Microsoft has assured investors that the slowing percentage growth of its Azure services doesn’t show the whole picture. After its Q4 2019 report, many noted that cloud revenue growth had fallen from 75% to 73%, and now 64%.

However, general manager of investor relations Mike Spencer says the dwindling percentage is at least partially due to the law of large numbers. In a conference call (via ZDNet), Spencer explained that the bigger Azure gets as an overall business, the slower the percentage ticks up. He also pointed out that in constant currency, Azure is up a closer 68%, though enterprise mobility and security is now growing more moderately in line with expectations and the Office 365 trajectory.

Of course, revenue does not translate directly to business success. In many cases, the more important factor is the margins Microsoft makes on its Azure sales. Spencer says the company is “continuing to get scale and find efficiencies in the business,” as it signs large multi-year contracts, optimizes its data center structure, and improves its customer support.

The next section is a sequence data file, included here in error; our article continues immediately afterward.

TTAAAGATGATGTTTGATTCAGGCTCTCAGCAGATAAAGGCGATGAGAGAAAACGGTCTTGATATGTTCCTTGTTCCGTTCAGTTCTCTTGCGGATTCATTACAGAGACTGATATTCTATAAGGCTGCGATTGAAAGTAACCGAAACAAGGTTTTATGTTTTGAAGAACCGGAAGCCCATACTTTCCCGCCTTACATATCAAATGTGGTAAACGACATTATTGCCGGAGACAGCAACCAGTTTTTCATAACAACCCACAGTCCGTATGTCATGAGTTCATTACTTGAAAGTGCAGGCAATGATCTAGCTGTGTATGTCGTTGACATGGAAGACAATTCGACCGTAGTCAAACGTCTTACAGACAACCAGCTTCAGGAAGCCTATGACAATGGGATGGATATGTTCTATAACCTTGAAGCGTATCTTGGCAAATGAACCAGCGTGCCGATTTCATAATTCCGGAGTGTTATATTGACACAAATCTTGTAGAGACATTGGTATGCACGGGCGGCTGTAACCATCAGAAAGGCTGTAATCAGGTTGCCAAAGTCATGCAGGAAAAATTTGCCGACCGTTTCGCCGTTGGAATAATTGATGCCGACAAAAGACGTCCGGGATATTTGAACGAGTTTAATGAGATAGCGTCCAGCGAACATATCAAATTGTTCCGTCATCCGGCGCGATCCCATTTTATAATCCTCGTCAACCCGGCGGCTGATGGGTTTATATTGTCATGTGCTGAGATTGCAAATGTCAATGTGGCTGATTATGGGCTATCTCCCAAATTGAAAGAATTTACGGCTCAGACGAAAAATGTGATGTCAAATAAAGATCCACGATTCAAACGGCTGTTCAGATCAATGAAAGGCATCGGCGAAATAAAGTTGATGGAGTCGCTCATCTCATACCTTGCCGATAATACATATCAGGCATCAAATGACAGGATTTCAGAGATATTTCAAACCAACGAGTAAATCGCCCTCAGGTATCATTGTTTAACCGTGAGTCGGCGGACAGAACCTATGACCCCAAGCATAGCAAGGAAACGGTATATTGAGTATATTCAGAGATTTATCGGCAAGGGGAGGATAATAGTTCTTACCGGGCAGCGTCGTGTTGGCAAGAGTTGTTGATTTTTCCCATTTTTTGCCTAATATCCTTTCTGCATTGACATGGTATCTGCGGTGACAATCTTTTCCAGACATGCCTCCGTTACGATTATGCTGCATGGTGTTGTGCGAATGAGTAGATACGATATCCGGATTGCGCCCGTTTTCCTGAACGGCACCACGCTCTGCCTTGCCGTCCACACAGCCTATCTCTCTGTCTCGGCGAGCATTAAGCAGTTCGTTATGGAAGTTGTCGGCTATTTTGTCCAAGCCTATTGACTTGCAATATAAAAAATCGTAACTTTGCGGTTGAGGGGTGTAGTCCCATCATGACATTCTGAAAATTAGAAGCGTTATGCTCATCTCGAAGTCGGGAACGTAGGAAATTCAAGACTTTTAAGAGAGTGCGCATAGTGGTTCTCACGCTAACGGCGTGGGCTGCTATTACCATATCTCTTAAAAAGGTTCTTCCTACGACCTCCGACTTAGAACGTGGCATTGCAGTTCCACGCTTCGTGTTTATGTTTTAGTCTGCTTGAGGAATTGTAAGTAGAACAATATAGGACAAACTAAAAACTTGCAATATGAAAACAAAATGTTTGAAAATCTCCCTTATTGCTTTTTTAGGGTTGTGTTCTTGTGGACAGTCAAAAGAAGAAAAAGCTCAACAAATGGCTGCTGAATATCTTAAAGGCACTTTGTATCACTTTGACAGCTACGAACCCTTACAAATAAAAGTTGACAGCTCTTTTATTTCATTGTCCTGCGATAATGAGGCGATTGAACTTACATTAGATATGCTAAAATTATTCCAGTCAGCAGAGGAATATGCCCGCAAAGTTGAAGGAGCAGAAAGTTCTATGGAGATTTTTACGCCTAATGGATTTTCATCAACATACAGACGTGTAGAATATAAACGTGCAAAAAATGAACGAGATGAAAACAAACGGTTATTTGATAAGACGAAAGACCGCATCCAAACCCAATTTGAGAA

Notably, the firm’s Intelligent Cloud segment produced more revenue than its Office and Windows segments for the first time in over three years. This is especially remarkable given that Windows revenue increased this quarter as enterprises switch from Windows 7 to 10.

A Strong Future in Gaming?

When it comes to the gaming business, after a 10% revenue dip, CEO Satya Nadella was asked where he sees it fitting into the company’s overall gameplan over the next few years.

“We are in gaming because of what we believe are going to be the secular changes in the gaming-addressable market for us. We’ve always had a gaming position with console, as well as the PC, but going forward, we think any end-point can be a great endpoint for high-end games, which is where our structural position is.”

“We now have a business model with GamePass, as well as all the supporting mechanisms like game streaming[…] So I feel we are well-positioned to what is going to be a much larger market than what was traditionally gaming.”

Nadella also noted that its gaming business builds on Azure, with its game streaming infrastructure now in use by Sony, who will be on Azure and use its AI capabilities. You can listen to the full conference call here, which has a number of other notable explanations.